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The Scottish National Gallery is home to the large part of Scotland's collection of fine art, one of the finest in the world.
It encompasses the full range of Western art and sculpture from the Renaissance to the present day, with particularly impressive collections of Old Masters.
The Playfair Project, completed in 2004, involved the building of the Weston Link, an underground complex linking the National Gallery of Scotland and the Royal Scottish Academy, two of 19th-century architect Henry Playfair's finest neoclassical designs. The link houses shops, restaurants, a lecture theatre and education area, and an interactive, touch-screen IT Gallery showing the collections of the National Galleries.
The core works of the National Gallery's permanent collection are its Old Masters, with works from Van Dyck, Tiepolo, and Rubens. Botticelli's Virgin Adoring the Sleeping Christ Child is a more recent acquisition, as is Antonio Canova's iconic Three Graces (shared with the V&A).
Among the collection's earlier works, Raphael's 'Bridgewater Madonna', Poussin's Seven Sacraments and Hugo Van der Goes' vivid Trinity Altarpiece should not be missed.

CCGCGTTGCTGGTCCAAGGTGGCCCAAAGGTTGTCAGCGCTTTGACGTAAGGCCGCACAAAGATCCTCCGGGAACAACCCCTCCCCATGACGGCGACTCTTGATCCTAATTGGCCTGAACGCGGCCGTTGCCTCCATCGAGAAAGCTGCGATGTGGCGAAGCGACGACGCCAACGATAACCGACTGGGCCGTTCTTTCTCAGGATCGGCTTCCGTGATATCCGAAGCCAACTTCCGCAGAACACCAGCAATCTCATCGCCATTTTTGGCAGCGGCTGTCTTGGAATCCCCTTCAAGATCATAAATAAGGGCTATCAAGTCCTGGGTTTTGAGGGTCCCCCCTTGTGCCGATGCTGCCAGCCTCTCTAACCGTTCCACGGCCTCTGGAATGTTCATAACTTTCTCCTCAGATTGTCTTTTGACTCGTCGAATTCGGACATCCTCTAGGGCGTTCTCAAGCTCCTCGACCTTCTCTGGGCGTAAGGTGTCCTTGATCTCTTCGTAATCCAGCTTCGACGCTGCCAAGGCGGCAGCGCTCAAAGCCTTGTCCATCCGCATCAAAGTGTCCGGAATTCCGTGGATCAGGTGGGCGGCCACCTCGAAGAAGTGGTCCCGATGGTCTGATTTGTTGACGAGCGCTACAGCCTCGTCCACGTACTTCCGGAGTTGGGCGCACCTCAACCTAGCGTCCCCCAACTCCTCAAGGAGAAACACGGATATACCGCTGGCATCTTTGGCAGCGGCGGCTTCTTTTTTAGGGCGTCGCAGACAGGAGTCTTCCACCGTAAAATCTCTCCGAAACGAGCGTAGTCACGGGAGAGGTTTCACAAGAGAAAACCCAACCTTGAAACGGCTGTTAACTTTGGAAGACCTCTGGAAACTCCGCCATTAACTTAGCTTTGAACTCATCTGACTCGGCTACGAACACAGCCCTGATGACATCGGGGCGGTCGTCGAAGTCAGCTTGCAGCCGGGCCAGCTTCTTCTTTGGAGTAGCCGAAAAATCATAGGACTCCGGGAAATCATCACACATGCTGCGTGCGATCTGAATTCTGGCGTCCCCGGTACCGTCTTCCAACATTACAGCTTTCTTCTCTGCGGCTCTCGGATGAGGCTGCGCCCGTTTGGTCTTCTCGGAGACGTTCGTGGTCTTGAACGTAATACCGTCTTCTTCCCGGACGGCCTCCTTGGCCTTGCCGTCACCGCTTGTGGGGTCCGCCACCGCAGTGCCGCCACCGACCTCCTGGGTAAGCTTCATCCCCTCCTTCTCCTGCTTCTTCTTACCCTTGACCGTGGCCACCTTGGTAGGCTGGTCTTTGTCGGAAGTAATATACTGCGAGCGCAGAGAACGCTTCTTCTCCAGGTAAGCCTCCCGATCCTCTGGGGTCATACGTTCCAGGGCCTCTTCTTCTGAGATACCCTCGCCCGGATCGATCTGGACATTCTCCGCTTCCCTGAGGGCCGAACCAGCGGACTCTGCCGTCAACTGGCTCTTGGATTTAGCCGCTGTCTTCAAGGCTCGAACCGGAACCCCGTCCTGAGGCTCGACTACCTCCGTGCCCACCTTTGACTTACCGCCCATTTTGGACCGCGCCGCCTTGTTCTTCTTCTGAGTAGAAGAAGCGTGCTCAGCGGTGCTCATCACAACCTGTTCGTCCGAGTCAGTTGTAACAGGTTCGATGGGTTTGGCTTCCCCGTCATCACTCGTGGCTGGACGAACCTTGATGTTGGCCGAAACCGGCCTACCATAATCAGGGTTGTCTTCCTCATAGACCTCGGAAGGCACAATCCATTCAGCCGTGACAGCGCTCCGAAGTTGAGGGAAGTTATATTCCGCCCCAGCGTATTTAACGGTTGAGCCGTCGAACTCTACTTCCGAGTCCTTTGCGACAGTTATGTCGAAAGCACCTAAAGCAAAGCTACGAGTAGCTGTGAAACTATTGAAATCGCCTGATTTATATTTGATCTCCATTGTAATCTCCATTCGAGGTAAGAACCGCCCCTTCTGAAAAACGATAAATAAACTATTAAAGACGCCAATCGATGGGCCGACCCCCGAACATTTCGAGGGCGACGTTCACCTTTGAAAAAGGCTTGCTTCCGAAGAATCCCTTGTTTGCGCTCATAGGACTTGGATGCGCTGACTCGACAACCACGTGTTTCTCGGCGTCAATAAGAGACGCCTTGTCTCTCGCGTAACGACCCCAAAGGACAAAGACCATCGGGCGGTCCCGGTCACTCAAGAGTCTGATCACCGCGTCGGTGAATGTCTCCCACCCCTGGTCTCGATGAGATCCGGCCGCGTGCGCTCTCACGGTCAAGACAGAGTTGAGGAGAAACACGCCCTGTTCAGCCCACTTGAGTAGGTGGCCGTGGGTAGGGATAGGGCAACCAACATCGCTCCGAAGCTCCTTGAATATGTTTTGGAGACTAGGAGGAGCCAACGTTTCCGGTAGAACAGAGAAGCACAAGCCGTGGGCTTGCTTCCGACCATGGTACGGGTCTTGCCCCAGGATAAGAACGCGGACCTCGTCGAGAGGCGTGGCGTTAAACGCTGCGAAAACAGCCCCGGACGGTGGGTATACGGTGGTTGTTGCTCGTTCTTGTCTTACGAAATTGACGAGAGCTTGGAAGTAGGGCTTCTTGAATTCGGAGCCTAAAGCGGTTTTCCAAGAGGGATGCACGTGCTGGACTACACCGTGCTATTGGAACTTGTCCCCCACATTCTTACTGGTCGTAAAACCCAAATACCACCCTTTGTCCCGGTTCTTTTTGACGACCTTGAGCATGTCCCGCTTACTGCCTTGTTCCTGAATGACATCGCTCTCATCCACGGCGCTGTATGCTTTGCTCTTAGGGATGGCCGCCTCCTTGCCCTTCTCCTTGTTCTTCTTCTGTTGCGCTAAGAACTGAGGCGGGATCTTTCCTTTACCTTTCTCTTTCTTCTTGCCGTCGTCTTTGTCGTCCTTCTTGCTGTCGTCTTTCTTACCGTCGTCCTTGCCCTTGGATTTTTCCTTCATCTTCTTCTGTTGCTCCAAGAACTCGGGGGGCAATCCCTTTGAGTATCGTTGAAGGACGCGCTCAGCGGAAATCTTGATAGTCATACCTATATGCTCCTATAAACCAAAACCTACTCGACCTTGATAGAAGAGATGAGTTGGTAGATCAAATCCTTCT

The gallery's collection of 19th- and 20th-century works is particularly celebrated for its Impressionists and Post-impressionists: two fine Gaugins sits alongside works by Monet, Cézanne and Seurat. The gallery also features the world's largest collection of Scottish art, including works by Wilkie, Ramsay and McTaggart, as well as Raeburn's much-loved Reverend Robert Walker Skating on Duddington Loch.
Art Funded works
One of the treasures of the National Gallery is Diego Velásquez's painting An Old Woman Cooking Eggs. One of the artist's earlier works, it belongs to the bodegón (kitchen scene) tradition and was painted from life models.
The Art Fund broke new ground when it saved Sandro Botticelli's Virgin Adoring the Sleeping Christ Child for the nation in 1999. In little over a month, the largest grant ever provided by the Art Fund at the time, £550,000, secured what is probably the most famous painting to be acquired by any museum in the UK in the second half of the 20th century.
The National Gallery sits at the edge of Edinburgh's Princes Street Gardens, and in good weather a visit to the gallery is worth supplementing with a stroll through this 19th-century park, with its monuments to reformer Thomas Guthrie, explorer David Livingstone, and of course the famous floral clock.
The gallery complex offers visitors the choice of the airy Scottish Restaurant and Café (open for both lunch and dinner), its long windows looking out over the Princes Street gardens, or for a less formal experience the Cup Cake Caffe, with the chance to eat either indoors or out in the gardens themselves. Touchscreen computers in the Weston Link allow children to browse images and information about the collection at their own pace.